The broadcast regulator Ofcom has issued a £25,000 fine after the star of a television show called Yoga for You told viewers that he could cure cancer using “11 holy basil leaves and three black peppers”.
Self-styled Ayurvedic guru Dr Pankaj Naram, who runs the “Ancient Secrets Academy”, was given a platform by the giant Zee TV network – which broadcasts in the UK on Freeview, cable and satellite – to cast doubt on the effectiveness of cancer treatments including chemotherapy and radiotherapy.
He claimed to have “75,000 cancer patients” and said that “people who were told by famous hospitals in Mumbai, America and Europe that they are going to live only for another two or three months, I am seeing them after 15 years leading their normal lives and performing their work”.
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Dr Naram also suggested that tablets of his “Life Yog Formula” could kill cancerous cells and that hernias could be treated using “half a tablespoonful of cumin powder, half a tablespoonful of coriander powder and 11 black raisins”.
Fining Asia TV Ltd, the company which owns the Zee network, Ofcom found that the programme, on the Lamhe channel, had breached its broadcasting code and included material that was “potentially harmful” to viewers.
Dr Naram’s business is based on the “Siddha Veda Ancient Secrets”, drawn from what he claims are 2,500-year-old hand-written scriptures “entrusted” to him by his “beloved master Guruji Baba Ramadas”. He has a large presence on Facebook and YouTube, where he is featured discussing treatments for diabetes, back pain, hair loss and “frozen shoulder”. On his website, he claims to have helped more than 1m people, including “the Dalai Lama, Mother Teresa and the victims of 9/11”.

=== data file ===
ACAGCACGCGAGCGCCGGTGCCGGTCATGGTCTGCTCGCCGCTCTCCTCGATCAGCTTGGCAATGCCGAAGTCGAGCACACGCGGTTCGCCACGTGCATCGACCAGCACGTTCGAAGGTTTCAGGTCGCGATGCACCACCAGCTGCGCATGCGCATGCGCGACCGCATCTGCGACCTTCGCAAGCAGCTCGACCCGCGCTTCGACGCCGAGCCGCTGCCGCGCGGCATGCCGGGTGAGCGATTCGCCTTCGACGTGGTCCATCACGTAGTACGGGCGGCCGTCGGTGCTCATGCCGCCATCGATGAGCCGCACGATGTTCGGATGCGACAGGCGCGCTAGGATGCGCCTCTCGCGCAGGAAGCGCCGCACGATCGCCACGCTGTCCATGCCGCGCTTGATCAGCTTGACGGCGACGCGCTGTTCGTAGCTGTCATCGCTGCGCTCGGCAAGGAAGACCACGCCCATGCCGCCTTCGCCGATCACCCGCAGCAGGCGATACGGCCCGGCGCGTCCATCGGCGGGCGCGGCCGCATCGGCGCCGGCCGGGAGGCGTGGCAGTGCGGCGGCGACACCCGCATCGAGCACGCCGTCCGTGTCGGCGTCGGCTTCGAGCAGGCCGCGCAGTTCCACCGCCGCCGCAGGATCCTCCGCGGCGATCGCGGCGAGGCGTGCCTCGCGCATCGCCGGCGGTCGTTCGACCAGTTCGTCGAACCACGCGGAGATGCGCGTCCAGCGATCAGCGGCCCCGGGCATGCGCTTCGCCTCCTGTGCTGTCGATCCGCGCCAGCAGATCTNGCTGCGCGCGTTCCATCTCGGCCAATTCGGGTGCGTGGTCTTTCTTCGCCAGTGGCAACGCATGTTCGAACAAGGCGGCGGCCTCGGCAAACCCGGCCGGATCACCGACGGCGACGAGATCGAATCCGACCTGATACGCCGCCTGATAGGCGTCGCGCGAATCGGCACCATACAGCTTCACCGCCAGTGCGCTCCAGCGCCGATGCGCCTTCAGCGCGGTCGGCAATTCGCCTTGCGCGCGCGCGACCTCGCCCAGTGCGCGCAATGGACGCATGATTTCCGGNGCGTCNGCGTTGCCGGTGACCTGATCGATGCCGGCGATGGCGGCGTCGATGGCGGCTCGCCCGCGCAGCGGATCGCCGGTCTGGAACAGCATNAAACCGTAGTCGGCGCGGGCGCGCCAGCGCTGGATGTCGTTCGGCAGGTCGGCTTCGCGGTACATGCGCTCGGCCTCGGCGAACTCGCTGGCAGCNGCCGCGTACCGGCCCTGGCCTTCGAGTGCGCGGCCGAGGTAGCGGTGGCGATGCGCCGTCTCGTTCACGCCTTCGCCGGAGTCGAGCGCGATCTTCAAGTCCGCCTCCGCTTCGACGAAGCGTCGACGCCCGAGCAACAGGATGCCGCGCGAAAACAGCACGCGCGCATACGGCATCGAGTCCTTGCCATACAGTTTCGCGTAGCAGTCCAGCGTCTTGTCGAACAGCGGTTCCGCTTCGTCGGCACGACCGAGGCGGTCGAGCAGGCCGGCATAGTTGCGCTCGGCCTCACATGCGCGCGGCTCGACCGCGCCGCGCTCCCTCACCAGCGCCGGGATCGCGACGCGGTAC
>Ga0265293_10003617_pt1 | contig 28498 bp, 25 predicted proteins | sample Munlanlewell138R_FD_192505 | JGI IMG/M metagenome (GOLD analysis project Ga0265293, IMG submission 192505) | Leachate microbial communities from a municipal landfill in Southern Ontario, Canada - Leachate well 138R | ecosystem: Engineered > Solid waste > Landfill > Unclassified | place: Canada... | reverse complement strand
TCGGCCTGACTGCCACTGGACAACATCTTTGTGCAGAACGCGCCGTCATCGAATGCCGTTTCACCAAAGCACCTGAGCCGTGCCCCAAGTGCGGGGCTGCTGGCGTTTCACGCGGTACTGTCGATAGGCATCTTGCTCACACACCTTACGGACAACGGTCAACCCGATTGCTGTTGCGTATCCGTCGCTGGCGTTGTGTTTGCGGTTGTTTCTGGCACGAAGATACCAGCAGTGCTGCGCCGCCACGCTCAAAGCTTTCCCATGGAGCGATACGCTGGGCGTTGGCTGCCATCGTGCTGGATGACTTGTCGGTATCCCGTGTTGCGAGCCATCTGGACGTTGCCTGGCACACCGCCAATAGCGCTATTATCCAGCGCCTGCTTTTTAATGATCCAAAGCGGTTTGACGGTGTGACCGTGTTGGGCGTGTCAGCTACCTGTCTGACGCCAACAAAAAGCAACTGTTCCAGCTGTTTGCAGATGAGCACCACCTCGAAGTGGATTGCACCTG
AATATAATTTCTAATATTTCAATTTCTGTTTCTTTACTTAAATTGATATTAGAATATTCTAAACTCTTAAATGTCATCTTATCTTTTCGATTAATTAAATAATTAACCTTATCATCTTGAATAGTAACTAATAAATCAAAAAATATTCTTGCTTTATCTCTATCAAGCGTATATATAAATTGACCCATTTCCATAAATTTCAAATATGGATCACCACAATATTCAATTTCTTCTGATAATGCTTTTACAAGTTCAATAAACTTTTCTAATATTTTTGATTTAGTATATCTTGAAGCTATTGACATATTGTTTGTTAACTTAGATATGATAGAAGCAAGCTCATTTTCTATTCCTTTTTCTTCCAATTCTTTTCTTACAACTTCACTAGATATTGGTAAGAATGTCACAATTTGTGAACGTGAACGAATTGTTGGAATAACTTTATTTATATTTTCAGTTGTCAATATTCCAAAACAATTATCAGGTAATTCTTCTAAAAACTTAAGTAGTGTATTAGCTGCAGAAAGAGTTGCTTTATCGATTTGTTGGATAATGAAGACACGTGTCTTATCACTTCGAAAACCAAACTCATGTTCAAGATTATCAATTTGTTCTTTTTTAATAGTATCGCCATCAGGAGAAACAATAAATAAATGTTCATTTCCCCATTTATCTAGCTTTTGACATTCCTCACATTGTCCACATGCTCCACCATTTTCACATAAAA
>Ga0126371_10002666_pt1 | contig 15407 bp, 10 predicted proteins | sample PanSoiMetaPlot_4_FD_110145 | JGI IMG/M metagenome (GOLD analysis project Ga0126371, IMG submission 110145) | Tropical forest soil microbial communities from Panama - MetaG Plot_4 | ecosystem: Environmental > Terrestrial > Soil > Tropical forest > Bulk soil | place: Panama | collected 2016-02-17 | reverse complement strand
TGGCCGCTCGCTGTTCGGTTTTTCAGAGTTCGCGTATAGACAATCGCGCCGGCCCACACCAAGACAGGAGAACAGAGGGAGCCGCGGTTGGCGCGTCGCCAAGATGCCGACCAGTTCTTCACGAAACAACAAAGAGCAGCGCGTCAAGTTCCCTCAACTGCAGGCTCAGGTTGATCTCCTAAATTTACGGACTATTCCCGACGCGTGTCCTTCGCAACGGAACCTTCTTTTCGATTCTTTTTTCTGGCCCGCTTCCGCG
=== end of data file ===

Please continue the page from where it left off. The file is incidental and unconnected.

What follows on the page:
During the Yoga for You programme in June last year, Dr Naram told viewers that cancer was caused by fermented foods. “I am only trying to tell you about it from a scientific point of view. So…if you have 11 holy basil leaves and three black peppers, you can prevent cancer.” A holy basil plant is known as “Tulsi” and is sacred in Hindu beliefs.
After carrying out an investigation, Ofcom “noted that concerns had been raised about the potential toxicity of certain ayurvedic products and that to date, there is no evidence that ayurvedic herbal remedies can prevent, treat or cure cancer”.
The regulator “found…there was an appreciable risk of harm to viewers who actively followed the alternative treatments promoted in the programme.” It criticised the absence of “any warning or information about Dr Naram’s advice before, during, or at the end of the programme”. Ofcom was “particularly concerned that Dr Naram did not, at any point in the programme, make reference to the need to seek conventional and qualified medical advice”.
Asia TV Ltd said the broadcast, which was in Hindi with English subtitles, had not been its intention for it to be shown in the UK. It blamed “human error” and has dropped Dr Naram’s series from its UK output.Reuse content